“The first quarter was kind of tough for me. My legs kind of felt like they were going,” Royster said. “But after halftime, I felt fine, and I just kept playing.”
Royster had struggled to find running room in Penn State's first two games, but his stat line on Saturday was straight out of his impressive sophomore season: 134 yards and a touchdown on 19 carries.
“It was only a matter of time,” Royster said. “Our offensive line blocked real well today, and we had some big plays.”
Royster said he never doubted he would play on Saturday, even though he was feeling ill much of the week. He said he felt sickest on Thursday night, and he was still running a 102 degree temperature on Friday, but he never missed practice. He and several other players -- mostly redshirting freshmen -- were given their own suites at the team hotel Friday night to stop the spread of the bug. It was a precautionary measure, and Royster said he wasn't feeling sluggish or tired after the game.
“I'm ready to go out to dinner with my family,” he said.
Penn State rushed for 186 yards against the Owls, nearly equaling its total from its first two games. After averaging 3.3 yards a carry against Akron and Syracuse, the Lions averaged 5.2 against the Owls.
That was cause for celebration in the Penn State locker room, where players were eager to address concerns about the state of the running game.
“It felt great,” center Stefen Wisniewski said. “I think we definitely could have been more consistent, but having some big plays is a good sign. … Having the gains of 4 yards, 5 yards, 6 yards -- that's a good sign. Even when the defense gives us something that's tough to block, we're still getting positive yardage, so we're excited about that.”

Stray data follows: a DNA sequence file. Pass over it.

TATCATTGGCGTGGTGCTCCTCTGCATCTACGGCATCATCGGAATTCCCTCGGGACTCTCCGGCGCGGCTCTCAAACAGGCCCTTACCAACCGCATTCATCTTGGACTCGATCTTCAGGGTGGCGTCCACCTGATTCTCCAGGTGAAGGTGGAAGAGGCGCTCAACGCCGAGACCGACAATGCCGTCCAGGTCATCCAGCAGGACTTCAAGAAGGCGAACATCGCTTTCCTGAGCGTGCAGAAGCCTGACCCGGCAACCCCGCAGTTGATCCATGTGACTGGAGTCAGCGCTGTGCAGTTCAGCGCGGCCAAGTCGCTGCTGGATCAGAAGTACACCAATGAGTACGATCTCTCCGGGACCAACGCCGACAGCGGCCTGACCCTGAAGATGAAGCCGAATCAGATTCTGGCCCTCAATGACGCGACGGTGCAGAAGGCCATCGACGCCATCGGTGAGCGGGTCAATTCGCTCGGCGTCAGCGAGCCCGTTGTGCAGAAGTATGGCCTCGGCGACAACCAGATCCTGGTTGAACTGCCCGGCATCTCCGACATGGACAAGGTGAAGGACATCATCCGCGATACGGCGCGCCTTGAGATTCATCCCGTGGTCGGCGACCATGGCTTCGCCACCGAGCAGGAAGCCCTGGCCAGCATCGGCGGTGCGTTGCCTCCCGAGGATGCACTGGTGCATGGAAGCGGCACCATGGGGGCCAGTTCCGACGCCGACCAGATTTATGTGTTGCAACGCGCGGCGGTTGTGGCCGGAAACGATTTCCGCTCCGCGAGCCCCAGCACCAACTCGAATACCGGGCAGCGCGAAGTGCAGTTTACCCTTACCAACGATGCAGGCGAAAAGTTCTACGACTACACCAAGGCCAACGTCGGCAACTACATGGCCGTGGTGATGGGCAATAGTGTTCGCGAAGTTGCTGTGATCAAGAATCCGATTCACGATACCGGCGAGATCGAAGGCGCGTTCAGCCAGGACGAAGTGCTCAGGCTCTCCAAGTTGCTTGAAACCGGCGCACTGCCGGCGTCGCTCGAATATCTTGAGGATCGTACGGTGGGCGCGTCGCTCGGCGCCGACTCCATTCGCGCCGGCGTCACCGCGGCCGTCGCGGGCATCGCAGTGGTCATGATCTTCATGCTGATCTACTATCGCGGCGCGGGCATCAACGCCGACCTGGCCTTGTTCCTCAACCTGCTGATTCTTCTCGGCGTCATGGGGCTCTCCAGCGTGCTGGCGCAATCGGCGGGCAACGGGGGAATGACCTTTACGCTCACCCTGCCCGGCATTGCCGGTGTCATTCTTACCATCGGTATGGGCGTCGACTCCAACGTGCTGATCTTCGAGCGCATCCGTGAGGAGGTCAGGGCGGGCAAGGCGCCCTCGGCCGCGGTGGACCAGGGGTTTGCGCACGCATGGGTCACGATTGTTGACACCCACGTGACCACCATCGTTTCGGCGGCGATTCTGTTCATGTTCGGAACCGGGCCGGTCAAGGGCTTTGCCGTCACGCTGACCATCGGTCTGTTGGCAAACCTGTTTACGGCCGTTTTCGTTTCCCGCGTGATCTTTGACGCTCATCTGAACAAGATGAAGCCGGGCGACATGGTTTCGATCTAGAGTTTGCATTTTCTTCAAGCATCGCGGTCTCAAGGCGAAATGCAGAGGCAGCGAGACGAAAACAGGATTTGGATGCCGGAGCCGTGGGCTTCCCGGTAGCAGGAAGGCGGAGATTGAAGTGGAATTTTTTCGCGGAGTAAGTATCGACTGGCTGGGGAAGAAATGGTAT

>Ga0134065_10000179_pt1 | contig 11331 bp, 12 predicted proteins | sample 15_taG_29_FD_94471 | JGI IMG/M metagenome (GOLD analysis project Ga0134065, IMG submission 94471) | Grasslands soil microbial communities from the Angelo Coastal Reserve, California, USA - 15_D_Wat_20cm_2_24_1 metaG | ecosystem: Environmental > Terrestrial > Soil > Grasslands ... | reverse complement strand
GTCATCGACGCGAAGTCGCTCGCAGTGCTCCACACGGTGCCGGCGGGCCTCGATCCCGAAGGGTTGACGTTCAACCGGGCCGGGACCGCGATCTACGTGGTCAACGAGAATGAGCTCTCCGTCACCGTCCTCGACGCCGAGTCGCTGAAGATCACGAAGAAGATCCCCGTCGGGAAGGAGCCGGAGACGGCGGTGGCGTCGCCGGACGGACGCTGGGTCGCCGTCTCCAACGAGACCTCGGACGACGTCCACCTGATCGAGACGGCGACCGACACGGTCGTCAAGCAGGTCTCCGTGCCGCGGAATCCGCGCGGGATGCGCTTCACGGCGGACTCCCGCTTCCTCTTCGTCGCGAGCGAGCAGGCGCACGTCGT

The Nittany Lions made one big change on their starting line, replacing Matt Stankiewitch with redshirt sophomore Johnnie Troutman at left guard. Troutman had come on in relief of the redshirt freshman against Syracuse when the Lions struggled against the Orange's high-pressure, eight-man front.
The other big change had to do with the defense the Nittany Lions faced. In contrast to Akron and Syracuse, which pulled up their safeties and encouraged Penn State to pass, Temple mostly used a seven-man front. The Owls' alignment created opportunities for the running game, and Joe Paterno was relieved that Penn State was able to take advantage.
“You've got to be able to be able to run when they only put seven in the box,” he said. “If we can't run with seven in the box, then I think we've really got some problems. The first two games we were playing against eight, nine in the box, which makes it tough, because you can't account for all of them, especially if you want to spread it out a little bit and throw the football.”
The Nittany Lions will get an even better indication how much progress they've made next week when they open their Big Ten season against Iowa. Wisniewski said from what he's seen, the Hawkeyes only blitz about 10 percent of the time, preferring instead to use stunts. He's eager to see how the Lions fare now that they've shown they can move the ball on the ground when the occasion calls for it.
“We're definitely confident now that we can run the ball, and we're confident we can pass it,” Wisniewski said. “Our goal now is to put it together in one game.”
Royster is confident as well. The Lions are coming off a 24-23 loss to the Hawkeyes last year that ended their national championship hopes, and they've lost six of the past seven games in the series, but their focus is on the here and now.
“If we do what we did this week,” Royster said, “we've got a pretty good shot.”